TOKYO, JAN. 18 -- Japan and the United States ended two days of talks today on "structural impediments" to trade, and U.S. officials said they had made only "incremental" progress in persuading Japan to change economic practices that inhibit imports.

The talks had been scheduled months ago -- "long before we knew about the gulf crisis," one Japanese official noted -- in order to follow up on an agreement reached last June aimed at reducing trade imbalances between the two countries. The agreement calls on Tokyo to revise business practices that make it difficult for foreigners to penetrate the Japanese market, and calls on Washington to cut its budget deficit and improve the competitiveness of U.S. industry.

Kenichiro Sasae, a Foreign Ministry official, said the talks were "very productive," even though the participants were distracted by war in the Persian Gulf.

U.S. officials were less upbeat, calling the negotiations "constructive and frank," suggesting agreement on some points and disagreement on others.

One member of the U.S. delegation said it was significant that the follow-up is taking place. The official said Tokyo is likely to alter its policies only under constant pressure from its most important ally and trading partner.

U.S. officials said they had advanced some new ideas on how Japan might loosen up its keiretsu system, in which groups of companies band together to form cozy relationships. Members of such groups often hold each others' stock and tend to give preferential treatment to other group members -- a practice that discourages sales of foreign products.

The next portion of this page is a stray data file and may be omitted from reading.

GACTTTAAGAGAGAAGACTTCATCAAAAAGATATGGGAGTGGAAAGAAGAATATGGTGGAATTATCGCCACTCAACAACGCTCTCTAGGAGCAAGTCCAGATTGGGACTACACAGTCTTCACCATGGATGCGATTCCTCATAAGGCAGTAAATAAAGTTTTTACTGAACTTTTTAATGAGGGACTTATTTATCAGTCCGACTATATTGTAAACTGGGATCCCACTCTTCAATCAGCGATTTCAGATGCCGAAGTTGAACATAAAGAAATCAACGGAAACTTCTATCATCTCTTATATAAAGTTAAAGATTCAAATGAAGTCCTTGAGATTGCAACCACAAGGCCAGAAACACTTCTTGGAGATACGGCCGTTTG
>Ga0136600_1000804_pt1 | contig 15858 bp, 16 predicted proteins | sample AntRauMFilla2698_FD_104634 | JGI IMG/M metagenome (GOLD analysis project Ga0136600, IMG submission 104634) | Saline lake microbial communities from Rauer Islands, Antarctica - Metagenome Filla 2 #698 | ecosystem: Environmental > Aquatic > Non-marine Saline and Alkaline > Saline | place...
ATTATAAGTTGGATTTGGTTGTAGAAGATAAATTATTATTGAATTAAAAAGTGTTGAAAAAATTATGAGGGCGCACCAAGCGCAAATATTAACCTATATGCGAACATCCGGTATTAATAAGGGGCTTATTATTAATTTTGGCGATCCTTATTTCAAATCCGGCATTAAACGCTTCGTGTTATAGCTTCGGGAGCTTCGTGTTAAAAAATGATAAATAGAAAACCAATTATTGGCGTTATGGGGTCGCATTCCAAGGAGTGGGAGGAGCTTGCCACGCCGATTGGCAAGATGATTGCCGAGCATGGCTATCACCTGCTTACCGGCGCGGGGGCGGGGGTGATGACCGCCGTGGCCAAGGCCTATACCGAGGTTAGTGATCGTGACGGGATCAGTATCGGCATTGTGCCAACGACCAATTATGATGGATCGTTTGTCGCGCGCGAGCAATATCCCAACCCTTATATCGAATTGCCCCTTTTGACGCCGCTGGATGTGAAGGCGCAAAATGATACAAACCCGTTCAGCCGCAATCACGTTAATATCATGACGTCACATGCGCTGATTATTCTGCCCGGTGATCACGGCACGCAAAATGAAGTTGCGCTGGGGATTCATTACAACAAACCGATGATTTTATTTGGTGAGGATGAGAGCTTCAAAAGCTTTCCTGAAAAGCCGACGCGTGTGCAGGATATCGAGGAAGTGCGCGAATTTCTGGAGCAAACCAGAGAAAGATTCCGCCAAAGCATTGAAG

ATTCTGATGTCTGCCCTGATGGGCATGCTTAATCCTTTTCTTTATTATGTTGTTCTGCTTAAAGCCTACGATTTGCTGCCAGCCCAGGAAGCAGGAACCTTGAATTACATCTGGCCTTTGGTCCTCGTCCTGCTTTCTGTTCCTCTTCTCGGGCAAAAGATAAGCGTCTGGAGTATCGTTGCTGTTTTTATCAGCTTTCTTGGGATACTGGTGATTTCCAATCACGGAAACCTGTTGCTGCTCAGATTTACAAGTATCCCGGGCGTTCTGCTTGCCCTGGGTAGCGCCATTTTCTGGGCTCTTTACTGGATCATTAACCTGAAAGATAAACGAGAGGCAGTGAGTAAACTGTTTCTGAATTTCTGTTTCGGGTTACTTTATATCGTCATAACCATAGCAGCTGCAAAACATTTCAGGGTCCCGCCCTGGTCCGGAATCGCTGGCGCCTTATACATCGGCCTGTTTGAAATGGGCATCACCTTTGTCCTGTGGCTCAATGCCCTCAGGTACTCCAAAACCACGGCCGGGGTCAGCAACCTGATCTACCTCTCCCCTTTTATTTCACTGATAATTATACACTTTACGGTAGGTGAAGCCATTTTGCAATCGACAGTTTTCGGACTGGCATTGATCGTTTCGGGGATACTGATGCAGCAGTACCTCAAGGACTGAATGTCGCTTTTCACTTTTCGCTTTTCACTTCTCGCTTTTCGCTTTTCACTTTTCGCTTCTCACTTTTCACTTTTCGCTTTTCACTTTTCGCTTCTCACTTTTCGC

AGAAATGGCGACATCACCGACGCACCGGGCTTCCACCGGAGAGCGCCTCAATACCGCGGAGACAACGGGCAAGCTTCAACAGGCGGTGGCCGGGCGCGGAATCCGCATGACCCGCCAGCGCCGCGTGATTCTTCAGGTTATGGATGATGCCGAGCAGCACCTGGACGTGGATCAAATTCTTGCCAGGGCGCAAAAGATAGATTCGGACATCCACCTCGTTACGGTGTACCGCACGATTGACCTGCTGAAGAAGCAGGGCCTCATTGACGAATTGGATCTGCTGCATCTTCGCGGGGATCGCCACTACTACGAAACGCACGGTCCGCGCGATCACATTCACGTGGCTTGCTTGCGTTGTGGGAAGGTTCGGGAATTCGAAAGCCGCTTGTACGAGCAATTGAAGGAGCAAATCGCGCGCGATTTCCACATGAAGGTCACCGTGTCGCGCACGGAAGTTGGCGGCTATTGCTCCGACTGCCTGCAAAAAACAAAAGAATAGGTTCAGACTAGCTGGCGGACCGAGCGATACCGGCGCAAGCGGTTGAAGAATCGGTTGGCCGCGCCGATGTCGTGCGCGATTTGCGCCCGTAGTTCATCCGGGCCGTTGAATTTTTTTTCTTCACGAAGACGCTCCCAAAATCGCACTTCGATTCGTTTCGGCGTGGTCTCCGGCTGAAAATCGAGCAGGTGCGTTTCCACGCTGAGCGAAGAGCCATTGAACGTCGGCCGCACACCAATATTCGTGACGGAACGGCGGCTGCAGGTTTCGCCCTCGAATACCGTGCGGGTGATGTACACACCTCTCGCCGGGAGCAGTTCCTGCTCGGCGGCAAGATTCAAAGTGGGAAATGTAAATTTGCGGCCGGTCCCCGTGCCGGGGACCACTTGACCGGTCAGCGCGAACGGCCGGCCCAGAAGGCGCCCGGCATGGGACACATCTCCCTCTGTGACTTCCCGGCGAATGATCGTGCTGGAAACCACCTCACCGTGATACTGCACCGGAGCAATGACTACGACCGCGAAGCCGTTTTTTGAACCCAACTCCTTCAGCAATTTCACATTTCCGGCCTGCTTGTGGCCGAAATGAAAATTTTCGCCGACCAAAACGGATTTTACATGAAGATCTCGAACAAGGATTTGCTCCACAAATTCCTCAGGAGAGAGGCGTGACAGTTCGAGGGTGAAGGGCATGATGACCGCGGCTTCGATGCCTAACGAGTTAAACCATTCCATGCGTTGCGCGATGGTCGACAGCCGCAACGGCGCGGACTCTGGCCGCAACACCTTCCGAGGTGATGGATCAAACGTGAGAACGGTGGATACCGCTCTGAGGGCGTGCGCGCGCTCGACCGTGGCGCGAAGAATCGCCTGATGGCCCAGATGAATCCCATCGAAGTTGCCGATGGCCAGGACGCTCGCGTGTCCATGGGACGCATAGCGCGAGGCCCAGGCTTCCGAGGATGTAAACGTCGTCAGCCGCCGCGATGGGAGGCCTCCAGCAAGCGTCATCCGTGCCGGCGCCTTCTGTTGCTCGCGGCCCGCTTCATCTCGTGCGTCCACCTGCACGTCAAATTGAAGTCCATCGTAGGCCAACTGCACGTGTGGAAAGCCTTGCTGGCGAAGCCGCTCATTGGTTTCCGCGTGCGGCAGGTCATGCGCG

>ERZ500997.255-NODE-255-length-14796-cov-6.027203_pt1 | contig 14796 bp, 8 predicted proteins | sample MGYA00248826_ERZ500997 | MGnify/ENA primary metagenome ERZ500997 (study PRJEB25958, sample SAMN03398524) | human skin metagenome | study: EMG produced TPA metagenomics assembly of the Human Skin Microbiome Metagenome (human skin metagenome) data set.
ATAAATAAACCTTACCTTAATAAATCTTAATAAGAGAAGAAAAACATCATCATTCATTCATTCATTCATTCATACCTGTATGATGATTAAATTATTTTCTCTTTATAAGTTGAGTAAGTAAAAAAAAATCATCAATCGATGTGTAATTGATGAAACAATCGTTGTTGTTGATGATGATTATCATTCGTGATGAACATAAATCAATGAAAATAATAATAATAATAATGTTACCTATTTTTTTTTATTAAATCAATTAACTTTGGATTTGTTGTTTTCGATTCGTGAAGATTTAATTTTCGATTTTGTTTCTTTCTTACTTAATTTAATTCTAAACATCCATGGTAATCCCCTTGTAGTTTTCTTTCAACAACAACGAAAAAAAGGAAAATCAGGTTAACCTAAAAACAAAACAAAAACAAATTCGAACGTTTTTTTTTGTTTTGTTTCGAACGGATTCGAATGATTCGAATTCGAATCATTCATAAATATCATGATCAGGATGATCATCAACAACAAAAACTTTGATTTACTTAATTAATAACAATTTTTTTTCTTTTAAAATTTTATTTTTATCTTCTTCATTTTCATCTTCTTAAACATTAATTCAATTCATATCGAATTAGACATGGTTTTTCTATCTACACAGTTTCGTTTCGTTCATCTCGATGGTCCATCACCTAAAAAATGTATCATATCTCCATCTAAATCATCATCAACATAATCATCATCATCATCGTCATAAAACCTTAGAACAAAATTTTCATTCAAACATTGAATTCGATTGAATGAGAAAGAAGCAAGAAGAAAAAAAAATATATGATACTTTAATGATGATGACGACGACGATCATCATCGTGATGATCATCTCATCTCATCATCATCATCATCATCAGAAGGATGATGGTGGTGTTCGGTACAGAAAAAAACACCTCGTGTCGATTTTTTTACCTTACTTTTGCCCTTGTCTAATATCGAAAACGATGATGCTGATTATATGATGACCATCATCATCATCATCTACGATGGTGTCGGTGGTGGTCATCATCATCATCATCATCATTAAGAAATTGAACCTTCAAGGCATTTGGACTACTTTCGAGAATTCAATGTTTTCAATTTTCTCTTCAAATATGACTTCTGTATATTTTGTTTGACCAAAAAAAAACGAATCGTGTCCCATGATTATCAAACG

The Japanese agreed to consider some U.S. proposals for weakening keiretsu ties, including requiring companies to appoint more outside directors and enhancing the rights of minority shareholders. "I must say, however, based on the last two days, that it is not entirely clear that all segments of the {Japanese} government understand the need to tackle this problem," said Charles Dallara, assistant secretary of the Treasury for international affairs.

The U.S. negotiators also described as inadequate a recent proposal by Japan's Fair Trade Commission to increase fines for cartel activities from 2 percent to 6 percent of sales.

On the other hand, U.S. officials said they were pleased with Japan's first steps toward implementing one part of the June agreement that commits Tokyo to spend more than $3 trillion over 10 years on various public works projects. The government's draft budget contains a substantial increase in public works spending for the fiscal year starting April 1, a step that Washington believes will spur demand for consumer goods.

U.S. officials also said Japan was following up on other promises, notably a vow to ease the rules for the establishment of large retail stores.

For its part, the Japanese delegation expressed disappointment with Washington's inability to shrink the U.S. budget deficit. The Japanese noted that deficit projections are rising as the U.S. economy weakens and "We expressed that there would be a redoubled effort ... to balance the budget," said the Foreign Ministry's Sasae.